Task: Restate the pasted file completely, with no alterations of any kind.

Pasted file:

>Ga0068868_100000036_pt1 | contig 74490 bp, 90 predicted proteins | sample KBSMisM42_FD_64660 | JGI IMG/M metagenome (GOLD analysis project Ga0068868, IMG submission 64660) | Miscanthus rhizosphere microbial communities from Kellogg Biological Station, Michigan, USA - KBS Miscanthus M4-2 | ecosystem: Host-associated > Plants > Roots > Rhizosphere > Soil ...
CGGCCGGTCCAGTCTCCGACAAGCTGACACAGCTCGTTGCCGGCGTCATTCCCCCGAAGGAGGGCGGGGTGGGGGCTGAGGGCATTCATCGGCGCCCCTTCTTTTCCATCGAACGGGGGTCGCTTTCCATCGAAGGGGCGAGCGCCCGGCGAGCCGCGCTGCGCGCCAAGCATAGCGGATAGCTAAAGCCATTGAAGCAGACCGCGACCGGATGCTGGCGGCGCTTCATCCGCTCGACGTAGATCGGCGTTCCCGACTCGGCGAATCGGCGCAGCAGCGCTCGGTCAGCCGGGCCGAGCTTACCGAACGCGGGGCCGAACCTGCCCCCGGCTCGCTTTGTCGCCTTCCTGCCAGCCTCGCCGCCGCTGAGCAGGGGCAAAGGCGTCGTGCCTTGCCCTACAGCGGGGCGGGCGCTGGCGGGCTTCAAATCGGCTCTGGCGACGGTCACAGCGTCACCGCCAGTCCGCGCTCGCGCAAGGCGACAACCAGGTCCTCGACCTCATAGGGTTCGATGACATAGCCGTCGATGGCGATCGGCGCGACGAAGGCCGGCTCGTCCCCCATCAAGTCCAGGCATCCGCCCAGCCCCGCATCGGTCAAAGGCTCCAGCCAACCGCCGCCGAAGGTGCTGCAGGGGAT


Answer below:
>Ga0068868_100000036_pt1 | contig 74490 bp, 90 predicted proteins | sample KBSMisM42_FD_64660 | JGI IMG/M metagenome (GOLD analysis project Ga0068868, IMG submission 64660) | Miscanthus rhizosphere microbial communities from Kellogg Biological Station, Michigan, USA - KBS Miscanthus M4-2 | ecosystem: Host-associated > Plants > Roots > Rhizosphere > Soil ...
CGGCCGGTCCAGTCTCCGACAAGCTGACACAGCTCGTTGCCGGCGTCATTCCCCCGAAGGAGGGCGGGGTGGGGGCTGAGGGCATTCATCGGCGCCCCTTCTTTTCCATCGAACGGGGGTCGCTTTCCATCGAAGGGGCGAGCGCCCGGCGAGCCGCGCTGCGCGCCAAGCATAGCGGATAGCTAAAGCCATTGAAGCAGACCGCGACCGGATGCTGGCGGCGCTTCATCCGCTCGACGTAGATCGGCGTTCCCGACTCGGCGAATCGGCGCAGCAGCGCTCGGTCAGCCGGGCCGAGCTTACCGAACGCGGGGCCGAACCTGCCCCCGGCTCGCTTTGTCGCCTTCCTGCCAGCCTCGCCGCCGCTGAGCAGGGGCAAAGGCGTCGTGCCTTGCCCTACAGCGGGGCGGGCGCTGGCGGGCTTCAAATCGGCTCTGGCGACGGTCACAGCGTCACCGCCAGTCCGCGCTCGCGCAAGGCGACAACCAGGTCCTCGACCTCATAGGGTTCGATGACATAGCCGTCGATGGCGATCGGCGCGACGAAGGCCGGCTCGTCCCCCATCAAGTCCAGGCATCCGCCCAGCCCCGCATCGGTCAAAGGCTCCAGCCAACCGCCGCCGAAGGTGCTGCAGGGGAT